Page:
- to quell, crush, or end by force: to stifle a revolt; to stifle free expression.
- to suppress, curb, or withhold: to stifle a yawn.
- to kill by impeding respiration; smother.
- to suffer from difficulty in breathing, as in a close atmosphere.
- to become stifled or suffocated.
Origin of stifle1
SynonymsSee more synonyms for stifle on Thesaurus.com
Examples from the Web for stifled
One gets the sense that these are the words Sotomayor stifled, or perhaps drafted and circulated, in Fisher.Affirmative Action Isn’t Oppressive, but the Roberts Court Wants to End It Anyway
April 23, 2014
Lukashenko, shaped by the colonial experience, stifled their project in infancy.Forget Kim Jong Un—China’s New Favorite Dictator Is Belarus’s Aleksandr Lukashenko.
January 28, 2014
Stifled by fear, our leaders lose perspective and cease being authentic and vulnerable.The Vulnerability of American Rabbis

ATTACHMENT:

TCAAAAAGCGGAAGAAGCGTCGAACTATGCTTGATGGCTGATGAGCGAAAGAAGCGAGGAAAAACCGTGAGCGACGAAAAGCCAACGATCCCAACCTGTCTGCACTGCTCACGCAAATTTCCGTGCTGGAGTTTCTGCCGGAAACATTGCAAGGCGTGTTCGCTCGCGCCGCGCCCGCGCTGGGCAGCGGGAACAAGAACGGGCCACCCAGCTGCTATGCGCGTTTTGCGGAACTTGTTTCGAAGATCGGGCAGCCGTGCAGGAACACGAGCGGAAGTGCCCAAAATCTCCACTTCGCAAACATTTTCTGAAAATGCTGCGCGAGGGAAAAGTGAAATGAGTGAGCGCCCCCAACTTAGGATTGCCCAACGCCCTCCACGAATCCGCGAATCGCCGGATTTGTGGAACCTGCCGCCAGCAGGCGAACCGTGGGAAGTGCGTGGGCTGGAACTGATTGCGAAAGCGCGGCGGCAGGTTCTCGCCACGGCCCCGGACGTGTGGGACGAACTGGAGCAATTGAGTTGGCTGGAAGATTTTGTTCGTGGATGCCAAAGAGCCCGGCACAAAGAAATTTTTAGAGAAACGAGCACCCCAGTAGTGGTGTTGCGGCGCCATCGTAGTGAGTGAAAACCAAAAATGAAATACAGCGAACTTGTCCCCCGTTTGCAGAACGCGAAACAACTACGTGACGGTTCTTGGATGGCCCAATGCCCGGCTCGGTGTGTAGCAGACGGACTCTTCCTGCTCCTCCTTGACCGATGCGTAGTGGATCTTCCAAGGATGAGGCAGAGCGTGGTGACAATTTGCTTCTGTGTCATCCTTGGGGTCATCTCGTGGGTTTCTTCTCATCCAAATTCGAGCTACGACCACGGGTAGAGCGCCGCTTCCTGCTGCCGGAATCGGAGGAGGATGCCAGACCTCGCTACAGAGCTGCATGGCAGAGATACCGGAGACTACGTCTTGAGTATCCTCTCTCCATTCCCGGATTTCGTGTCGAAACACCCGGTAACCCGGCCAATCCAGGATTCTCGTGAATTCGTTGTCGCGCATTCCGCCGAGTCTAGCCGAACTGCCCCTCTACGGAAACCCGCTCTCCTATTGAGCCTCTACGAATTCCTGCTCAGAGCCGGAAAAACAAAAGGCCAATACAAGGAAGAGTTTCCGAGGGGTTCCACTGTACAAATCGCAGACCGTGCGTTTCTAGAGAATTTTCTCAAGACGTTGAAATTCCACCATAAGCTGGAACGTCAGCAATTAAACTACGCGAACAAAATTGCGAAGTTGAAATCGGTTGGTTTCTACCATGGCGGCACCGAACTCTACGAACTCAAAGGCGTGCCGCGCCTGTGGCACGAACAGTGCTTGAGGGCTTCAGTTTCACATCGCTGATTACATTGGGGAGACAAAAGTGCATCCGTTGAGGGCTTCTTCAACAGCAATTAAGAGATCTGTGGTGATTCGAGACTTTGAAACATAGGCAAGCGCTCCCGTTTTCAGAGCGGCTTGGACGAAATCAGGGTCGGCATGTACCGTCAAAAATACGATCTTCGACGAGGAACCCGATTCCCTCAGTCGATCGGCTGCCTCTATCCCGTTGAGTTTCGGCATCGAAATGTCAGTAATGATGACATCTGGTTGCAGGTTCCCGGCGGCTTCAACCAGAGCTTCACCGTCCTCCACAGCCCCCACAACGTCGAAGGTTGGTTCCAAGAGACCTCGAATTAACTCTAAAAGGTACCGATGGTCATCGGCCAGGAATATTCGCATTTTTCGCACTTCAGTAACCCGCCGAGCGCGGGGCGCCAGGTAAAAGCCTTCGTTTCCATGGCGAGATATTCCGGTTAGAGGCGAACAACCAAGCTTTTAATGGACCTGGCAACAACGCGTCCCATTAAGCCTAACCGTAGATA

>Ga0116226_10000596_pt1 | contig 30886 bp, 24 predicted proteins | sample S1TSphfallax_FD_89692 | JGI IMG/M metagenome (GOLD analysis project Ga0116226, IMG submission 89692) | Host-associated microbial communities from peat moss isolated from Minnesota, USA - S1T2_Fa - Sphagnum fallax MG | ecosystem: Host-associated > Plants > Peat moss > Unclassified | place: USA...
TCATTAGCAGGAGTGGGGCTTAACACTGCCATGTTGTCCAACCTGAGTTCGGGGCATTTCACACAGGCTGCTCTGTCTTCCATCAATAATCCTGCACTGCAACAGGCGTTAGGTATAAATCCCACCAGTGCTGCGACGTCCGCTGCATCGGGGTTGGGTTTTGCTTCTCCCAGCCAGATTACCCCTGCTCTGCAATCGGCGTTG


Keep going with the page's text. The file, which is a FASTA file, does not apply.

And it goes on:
Rabbi Jonah Geffen
November 8, 2013
Did you feel like when you were acting as the first lady of France, it stifled you artistically?Carla Bruni Opens Up About Her New Album, Being First Lady, Fashion, and More
June 27, 2013
I think later in life our creativity can get stifled because we think we have to grow up and mature our ideas.Meet Flynn McGarry: America’s Next Great Chef Is 14 Years Old
May 23, 2013
Positively, there did seem to be a kind of stifled murmur, within!The Paradise of Children
"It is ten minutes past the twelve," she answered in a stifled voice.The Leopard Woman
Stewart Edward White
Every spark of human feeling had evidently been stifled in him.The Underdog
F. Hopkinson Smith
"It's—it's going to the wash," said a stiff and stifled voice.The Incomplete Amorist
Its first war-cry was stifled back by the brutal and cowardly hand of Destiny.My Double Life
- (tr) to smother or suppressstifle a cough
- to feel or cause to feel discomfort and difficulty in breathing
- to prevent or be prevented from breathing so as to cause death
- (tr) to crush or stamp out
- the joint in the hind leg of a horse, dog, etc, between the femur and tibia
Word Origin and History for stifled
late 14c., "to choke, suffocate, drown," of uncertain origin, possibly an alteration of Old French estouffer "to stifle, smother," which may be from a Germanic source (cf. Old High German stopfon "to plug up, stuff"). Metaphoric sense is from 1570s. Related: Stifled; stifling.